Analysing India’s Military Doctrinal Evolution

Analysing India’s Military Doctrinal EvolutionSoon after achieving independence from British rule, India decided to join the non-aligned movement to cultivate cordial ties with both blocks, the USA, and USSR. The then Prime Minister of India Jawaharlal Nehru emphasised the need for economic betterment of India by utilising the elements of national power, as opposed to a focus on military modernisation. But the unfortunate wars of the 1960s, first with China and second with Pakistan, exposed internal deficiencies of the Indian defence system. These factors and the changing strategic atmosphere of the region, compelled India to bring some necessary transformations in military-strategic settings.


During the Indira Gandhi era, the Nehruvian legacy of solving bilateral issues with political and diplomatic wisdom diminished to a large extent. The Indian invasion of East Pakistan raised the morals of Indian policymakers. Indira Gandhi, the then PM adopted more offensive policies to make India a regional hegemon, as evident from her orders to the then chief of army staff, General Sam Manekshaw. To that end, India concluded a strategic defence deal with the USSR in 1971, often termed a friendship treaty, according to which an attack on India would be considered an attack on the USSR. India developed an industrial complex to make itself self-reliant in the field of defence. These offensive policies of Indira Gandhi demanded more modernised military and strategies, capable of not only defending India on two fronts (northern with China and western with Pakistan) but also enabling India to create more influence in the South Asian region.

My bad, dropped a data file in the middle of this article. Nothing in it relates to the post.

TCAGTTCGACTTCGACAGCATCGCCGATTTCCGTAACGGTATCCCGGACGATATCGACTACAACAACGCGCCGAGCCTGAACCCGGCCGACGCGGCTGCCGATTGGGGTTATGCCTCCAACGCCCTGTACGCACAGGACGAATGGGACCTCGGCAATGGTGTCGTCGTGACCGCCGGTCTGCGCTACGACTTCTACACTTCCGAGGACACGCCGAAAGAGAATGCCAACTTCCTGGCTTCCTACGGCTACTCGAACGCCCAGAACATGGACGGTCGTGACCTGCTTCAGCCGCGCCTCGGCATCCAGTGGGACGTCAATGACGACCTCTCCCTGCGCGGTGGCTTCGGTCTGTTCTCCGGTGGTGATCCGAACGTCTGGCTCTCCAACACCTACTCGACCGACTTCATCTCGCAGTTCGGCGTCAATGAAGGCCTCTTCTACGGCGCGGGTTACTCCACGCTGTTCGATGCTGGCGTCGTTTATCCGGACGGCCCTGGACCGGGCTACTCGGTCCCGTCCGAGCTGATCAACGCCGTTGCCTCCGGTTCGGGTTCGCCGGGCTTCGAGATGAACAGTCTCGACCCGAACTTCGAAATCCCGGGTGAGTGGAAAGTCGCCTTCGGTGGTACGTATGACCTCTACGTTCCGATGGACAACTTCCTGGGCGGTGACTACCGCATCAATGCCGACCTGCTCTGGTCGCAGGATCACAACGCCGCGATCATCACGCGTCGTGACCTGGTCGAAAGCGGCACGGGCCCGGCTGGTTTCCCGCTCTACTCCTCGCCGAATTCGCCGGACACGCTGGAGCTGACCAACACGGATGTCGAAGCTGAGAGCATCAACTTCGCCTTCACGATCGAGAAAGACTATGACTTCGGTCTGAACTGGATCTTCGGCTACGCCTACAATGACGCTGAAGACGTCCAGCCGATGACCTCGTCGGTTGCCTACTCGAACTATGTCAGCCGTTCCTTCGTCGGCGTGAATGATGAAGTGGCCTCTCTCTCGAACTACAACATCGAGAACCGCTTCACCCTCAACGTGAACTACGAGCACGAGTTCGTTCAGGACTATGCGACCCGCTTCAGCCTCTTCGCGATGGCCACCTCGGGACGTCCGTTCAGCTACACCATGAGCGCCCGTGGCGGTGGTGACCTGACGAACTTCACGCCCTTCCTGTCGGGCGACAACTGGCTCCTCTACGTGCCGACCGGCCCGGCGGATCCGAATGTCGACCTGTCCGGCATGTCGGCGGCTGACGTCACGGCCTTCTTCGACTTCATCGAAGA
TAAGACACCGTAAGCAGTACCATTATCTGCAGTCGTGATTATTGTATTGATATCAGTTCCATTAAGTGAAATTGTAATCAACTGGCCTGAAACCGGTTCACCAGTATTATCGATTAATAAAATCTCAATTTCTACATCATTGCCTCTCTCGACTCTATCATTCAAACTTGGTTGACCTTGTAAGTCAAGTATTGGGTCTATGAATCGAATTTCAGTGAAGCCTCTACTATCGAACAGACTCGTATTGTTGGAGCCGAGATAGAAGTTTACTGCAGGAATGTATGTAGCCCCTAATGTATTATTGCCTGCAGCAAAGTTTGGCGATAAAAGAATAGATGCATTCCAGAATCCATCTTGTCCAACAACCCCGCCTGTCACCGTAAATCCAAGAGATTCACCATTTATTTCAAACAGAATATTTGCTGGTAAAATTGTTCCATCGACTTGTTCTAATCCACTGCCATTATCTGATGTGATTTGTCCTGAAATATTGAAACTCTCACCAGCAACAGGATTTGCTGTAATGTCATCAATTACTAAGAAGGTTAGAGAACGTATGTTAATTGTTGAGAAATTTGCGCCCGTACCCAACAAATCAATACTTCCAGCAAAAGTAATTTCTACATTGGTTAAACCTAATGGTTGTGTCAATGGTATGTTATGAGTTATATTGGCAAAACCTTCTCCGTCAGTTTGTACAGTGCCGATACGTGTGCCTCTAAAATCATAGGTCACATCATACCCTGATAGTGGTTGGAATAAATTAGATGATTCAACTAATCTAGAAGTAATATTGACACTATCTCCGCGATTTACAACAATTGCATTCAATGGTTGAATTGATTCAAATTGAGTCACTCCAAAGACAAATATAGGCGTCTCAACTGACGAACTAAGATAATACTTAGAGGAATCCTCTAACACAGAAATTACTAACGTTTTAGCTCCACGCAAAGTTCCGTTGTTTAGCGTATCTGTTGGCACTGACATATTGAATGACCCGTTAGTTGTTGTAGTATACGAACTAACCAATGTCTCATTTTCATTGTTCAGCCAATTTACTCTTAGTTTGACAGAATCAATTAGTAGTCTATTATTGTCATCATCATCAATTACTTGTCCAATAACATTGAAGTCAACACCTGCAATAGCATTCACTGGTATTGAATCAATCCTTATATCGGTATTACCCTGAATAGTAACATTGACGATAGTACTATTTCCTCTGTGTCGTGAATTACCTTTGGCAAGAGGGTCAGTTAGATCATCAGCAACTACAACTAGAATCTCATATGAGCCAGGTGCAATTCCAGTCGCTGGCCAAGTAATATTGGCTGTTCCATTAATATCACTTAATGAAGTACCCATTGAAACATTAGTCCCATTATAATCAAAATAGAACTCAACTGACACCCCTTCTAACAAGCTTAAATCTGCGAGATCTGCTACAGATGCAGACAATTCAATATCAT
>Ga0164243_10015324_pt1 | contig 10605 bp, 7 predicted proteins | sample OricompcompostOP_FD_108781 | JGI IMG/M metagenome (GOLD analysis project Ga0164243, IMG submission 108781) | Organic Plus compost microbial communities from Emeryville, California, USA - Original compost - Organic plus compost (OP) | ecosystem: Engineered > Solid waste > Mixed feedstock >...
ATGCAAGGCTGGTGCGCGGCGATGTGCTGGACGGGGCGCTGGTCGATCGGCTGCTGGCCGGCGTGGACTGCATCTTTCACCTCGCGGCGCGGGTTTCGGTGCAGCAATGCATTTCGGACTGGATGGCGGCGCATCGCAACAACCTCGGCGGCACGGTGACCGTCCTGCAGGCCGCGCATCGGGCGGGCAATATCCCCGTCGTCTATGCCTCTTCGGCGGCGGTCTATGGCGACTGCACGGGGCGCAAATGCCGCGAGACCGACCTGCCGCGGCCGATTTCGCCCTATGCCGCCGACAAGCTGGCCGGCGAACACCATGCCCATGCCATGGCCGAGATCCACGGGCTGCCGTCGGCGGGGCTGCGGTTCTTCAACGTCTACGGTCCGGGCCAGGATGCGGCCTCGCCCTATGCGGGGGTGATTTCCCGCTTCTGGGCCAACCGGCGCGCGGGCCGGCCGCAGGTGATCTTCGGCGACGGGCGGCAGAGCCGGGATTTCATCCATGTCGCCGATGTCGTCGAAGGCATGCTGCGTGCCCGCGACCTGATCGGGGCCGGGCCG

The emergence of Pakistan in South Asia was not acceptable to India at any cost. During her second tenure, Indira Gandhi tasked the then Army Chief K. Sunderji to formulate a twenty-year plan for the Indian military. The main theme of this Sunderji doctrine was to build the Indian defence line on more sophisticated conventional capabilities, enabling India to carry out military actions deeper in Pakistan’s territories and to cut Pakistan into two pieces. These offensive calculations needed more modernised conventional capabilities. Due to these hawkish ambitions, the Indian military saw a huge doctrinal transformation in the 1980s.


During the late 1990s, the advent of nuclear weapons in South Asia changed the nature of the war between both adversaries. Nuclear weapons eliminated the chances of a total or full-scale war between India and Pakistan. But the continuous militant inflow from Kashmiri territories and terrorist attacks such as the 2001 Parliament attack, pushed India to adopt a transformation in war tactics, apparently to teach Pakistan a lesson. These developments led to introducing the concept of a limited war under the nuclear overhang, under which India prepared and launched the Cold Start doctrine with explicitly limited ambitions; these included mobilising troops in a short time and capturing a portion of Pakistan’s territory, to later be used as a bargaining chip.


The other important contributing factor behind the doctrinal transformation was the minimisation of operational gaps among the tri-services –Army, Navy, and Air Force. The Cold Start doctrine included the formation of Integrated Battle Groups (IBGs) in which land troops were to be supported by fighter jets to carry out swift and blitzkrieg type of actions while retaining the element of surprise for Pakistan.